And then … there were grandchildren.

Leslie and Ryan were more considerate than I had been and didn’t make us wait six years for our first, then second grandchild.   Abby and Jorge were just as considerate.  Their nest just happens to be filled with an iguana hunting cat and dog.  And then one day Leslie called to say Emerson and Myra were going to have a brother.   I still didn’t know anything about little boys so I was a little anxious.  I knew how to play with little girls and dogs and cats but my only experience with little boys was the brother I did my best to avoid.  When I was writing my angst-ridden thoughts in a diary, he was scribbling on the wall.  While my pale, white-knuckled father rode along as I was learning to drive, my brother was “burning” rubber on his bike.  The only time I remember playing with him was the time I yelled, “Hey, Mikey!  Come over and I’ll lie on my back, you sit on my feet and I’ll shoot you into the air like a rocket.”  That was actually quite a bit of fun  ―  until he broke his arm.

I was worried I wouldn’t know how to play with this new grandson.  It was one thing to break my brother’s arm but it would be quite another if I had to tell Leslie I had snapped her son’s arm in two.  Ryan's mom told me all I needed to know was how to push a toy car back and forth and say “vroom! vroom!”  It turned out she was right.  I even added “beep! beep!”  Now, after almost five years of playing with Pierce I can say with complete confidence that playing with little boys is absolutely, no doubt about it, positively, unequivocally  ―  completely different than playing with girls.  Every stick is a sword or a gun, every towel is a superhero cape, every rock is a projectile, every stair/table/couch/chair is a launching pad.  Every tree/leg/banister/fence/wall/doorway must be scaled.  And absolutely everything you do requires its own unique sound effect.  Everything.  My sound effects repertoire now includes planes taking off and landing, monsters roaring, dinosaurs doing whatever dinosaurs do, pirates arrrrrging, guns shooting, super heroes flying, trucks careening around corners, trains choo-chooing and oh, gosh, the list is endless.  If I don’t know how to make a sound Pierce shows me.  We’re doing okay.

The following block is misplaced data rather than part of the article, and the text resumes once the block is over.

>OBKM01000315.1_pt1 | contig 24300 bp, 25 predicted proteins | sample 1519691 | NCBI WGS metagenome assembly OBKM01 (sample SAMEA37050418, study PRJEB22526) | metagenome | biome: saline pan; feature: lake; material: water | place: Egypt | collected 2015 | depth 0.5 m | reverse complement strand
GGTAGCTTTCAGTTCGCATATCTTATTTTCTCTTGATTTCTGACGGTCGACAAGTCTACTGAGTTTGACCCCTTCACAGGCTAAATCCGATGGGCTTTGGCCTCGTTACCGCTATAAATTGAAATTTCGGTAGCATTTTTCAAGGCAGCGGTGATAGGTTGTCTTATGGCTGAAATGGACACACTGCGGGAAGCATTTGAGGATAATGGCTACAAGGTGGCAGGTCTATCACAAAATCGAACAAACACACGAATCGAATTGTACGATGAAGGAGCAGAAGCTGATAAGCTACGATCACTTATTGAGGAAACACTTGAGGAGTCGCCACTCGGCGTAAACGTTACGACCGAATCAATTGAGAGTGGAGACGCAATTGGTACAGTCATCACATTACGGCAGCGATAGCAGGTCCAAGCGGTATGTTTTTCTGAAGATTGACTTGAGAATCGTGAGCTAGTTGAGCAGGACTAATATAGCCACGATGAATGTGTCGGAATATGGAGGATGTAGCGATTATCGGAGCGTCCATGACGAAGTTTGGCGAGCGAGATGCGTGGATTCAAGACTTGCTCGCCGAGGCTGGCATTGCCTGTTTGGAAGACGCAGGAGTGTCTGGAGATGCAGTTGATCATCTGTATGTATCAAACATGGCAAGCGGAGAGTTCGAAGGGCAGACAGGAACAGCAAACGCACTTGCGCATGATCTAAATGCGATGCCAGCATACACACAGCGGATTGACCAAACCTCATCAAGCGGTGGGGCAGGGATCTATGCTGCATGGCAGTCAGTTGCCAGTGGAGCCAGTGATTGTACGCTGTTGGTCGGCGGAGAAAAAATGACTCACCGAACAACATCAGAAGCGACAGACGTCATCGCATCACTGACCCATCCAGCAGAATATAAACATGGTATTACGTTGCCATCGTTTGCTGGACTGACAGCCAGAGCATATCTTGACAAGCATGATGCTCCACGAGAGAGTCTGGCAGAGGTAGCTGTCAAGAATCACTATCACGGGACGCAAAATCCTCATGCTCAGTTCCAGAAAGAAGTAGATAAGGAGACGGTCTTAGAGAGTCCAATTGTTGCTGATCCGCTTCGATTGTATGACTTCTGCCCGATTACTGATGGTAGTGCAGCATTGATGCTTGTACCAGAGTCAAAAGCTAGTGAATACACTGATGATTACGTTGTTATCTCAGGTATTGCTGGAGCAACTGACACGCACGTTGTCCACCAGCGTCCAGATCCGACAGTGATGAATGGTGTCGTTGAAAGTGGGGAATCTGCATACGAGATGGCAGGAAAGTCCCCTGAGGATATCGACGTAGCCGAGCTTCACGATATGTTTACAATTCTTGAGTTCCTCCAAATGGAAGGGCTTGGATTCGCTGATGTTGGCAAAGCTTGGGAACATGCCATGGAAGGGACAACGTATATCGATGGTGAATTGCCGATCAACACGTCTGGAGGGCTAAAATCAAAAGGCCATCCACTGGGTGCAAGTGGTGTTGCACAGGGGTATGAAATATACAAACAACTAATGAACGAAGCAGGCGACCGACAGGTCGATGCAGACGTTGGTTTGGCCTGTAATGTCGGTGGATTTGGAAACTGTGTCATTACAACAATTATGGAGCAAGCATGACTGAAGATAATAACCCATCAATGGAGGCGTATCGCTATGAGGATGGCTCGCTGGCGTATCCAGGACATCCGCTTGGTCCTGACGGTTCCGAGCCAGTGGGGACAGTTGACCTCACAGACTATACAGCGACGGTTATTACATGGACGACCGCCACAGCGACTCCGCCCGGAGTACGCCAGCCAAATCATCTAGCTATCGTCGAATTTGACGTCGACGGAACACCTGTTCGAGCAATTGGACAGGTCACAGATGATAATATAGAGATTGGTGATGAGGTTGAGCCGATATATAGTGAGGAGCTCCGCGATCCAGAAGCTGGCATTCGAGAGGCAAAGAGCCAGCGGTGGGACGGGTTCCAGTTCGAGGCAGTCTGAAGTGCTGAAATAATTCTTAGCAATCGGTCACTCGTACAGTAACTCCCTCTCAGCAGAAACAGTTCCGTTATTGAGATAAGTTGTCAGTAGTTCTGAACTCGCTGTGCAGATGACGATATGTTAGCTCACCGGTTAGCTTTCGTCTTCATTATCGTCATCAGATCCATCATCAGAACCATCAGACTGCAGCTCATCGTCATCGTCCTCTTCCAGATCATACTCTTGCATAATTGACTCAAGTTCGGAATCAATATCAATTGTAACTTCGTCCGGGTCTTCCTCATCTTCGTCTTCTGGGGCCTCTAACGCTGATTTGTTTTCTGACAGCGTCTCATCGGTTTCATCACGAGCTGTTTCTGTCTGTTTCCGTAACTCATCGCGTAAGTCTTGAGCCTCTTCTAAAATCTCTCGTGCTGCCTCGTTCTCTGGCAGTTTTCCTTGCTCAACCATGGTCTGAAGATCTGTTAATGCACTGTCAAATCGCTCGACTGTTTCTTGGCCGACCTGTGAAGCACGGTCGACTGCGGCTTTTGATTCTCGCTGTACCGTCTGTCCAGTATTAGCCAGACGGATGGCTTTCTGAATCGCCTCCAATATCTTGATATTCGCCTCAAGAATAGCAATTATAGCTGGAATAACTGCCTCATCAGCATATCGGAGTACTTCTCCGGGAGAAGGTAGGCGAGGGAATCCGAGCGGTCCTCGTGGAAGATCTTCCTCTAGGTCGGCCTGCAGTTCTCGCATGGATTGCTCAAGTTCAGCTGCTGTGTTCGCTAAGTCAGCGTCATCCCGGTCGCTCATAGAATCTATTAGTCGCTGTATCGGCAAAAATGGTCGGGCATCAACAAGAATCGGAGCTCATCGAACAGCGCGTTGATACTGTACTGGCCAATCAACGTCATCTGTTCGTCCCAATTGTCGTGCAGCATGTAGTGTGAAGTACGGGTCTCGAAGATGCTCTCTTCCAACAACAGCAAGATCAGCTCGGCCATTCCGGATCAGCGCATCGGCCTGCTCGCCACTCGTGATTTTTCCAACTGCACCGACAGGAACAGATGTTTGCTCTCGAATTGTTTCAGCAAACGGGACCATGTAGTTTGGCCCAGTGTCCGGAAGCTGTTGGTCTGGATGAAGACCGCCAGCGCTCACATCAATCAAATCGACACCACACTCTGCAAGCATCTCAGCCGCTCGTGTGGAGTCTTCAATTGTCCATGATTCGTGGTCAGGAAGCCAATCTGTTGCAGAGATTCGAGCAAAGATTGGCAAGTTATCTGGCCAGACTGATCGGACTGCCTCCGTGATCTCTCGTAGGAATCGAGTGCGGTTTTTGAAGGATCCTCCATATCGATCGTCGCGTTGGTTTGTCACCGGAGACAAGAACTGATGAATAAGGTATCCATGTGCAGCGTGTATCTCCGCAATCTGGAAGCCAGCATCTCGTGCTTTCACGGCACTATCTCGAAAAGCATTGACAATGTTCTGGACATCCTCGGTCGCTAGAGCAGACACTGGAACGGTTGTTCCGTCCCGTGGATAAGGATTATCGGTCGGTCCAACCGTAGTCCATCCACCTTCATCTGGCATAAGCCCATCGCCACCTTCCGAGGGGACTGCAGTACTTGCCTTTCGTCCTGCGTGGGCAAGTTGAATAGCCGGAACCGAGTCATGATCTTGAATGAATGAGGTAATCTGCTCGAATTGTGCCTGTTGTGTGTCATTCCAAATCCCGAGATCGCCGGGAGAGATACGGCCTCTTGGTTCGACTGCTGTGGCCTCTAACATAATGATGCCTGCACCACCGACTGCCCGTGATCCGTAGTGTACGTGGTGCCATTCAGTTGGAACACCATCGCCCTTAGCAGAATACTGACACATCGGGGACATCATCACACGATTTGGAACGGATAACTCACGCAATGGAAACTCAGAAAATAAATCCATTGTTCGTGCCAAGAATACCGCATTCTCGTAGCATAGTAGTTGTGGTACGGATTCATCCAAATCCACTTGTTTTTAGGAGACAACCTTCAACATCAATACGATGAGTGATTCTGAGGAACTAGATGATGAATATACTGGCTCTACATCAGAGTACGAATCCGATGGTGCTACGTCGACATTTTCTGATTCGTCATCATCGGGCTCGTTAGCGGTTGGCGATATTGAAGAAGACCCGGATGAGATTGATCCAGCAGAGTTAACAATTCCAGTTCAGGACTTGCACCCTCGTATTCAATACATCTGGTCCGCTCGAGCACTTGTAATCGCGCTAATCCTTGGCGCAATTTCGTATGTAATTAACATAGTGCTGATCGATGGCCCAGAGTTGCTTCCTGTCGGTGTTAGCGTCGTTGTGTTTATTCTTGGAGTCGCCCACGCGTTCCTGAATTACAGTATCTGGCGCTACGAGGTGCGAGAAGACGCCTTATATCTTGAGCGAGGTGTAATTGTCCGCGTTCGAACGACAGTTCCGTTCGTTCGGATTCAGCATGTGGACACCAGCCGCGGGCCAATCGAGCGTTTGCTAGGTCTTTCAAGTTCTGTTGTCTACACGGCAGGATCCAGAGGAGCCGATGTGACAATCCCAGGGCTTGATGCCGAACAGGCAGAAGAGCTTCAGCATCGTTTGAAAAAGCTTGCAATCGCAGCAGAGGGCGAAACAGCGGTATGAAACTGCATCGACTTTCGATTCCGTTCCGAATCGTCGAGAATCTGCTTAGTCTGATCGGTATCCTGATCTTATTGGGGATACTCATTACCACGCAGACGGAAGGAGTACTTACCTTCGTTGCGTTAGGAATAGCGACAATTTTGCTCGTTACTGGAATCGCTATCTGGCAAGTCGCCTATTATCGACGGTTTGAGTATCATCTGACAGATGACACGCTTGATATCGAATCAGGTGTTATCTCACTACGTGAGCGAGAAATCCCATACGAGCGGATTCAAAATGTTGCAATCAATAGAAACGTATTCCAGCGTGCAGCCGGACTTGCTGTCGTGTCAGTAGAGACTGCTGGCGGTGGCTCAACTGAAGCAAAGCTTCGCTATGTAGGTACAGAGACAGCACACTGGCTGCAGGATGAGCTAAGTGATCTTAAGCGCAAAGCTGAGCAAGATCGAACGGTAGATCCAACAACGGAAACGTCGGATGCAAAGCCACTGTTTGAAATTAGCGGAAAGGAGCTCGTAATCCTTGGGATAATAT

Years from now, when it's still too soon for Leslie and Ryan, but exactly the right time for Emerson and Myra and Pierce, they will launch themselves into the world and all the adventures it has to offer. They will soar and dip and dive with joy and excitement just like the Wren, and the Jay and the Kestrel.  Leslie and Ryan will watch with hearts simultaneously bursting with pride and aching with loss, just like we did.  And maybe some day they will also have big grins on their faces, just like we did.  I only hope all of their birdies choose to build their nests a little lot closer than Ecuador. 

There are 2 lasting bequests we can give our children; one is roots.  The other is wings. ~ Hodding Carter, Jr.



Art Elser said...

What wonderful gifts for your grandchildren, Cathy. And I really love that Pierce's quilt has that beautiful kestrel on it. I love kestrels. Such wonderfully colored birds with their bright rusty backs and the male's slate gray wings. They are wonderful fliers and clean up the mice and grasshoppers around the fence lines.

Wow!! A seamstress as well as a humorist, sound effects guru, and GIS wizard. Will you make sure that Al and Les read this post. Wouldn't mind practicing my sound effects or helping a granddaughter learn how to drive.

Leslie said...

Thanks for making me tear was a beautiful post.

Abby said...

Urine and draino?? Thanks Mom.

Nice job on the quilts. I like how they seem to match each child's personality.

Navy and Maggie love having you as a Nada.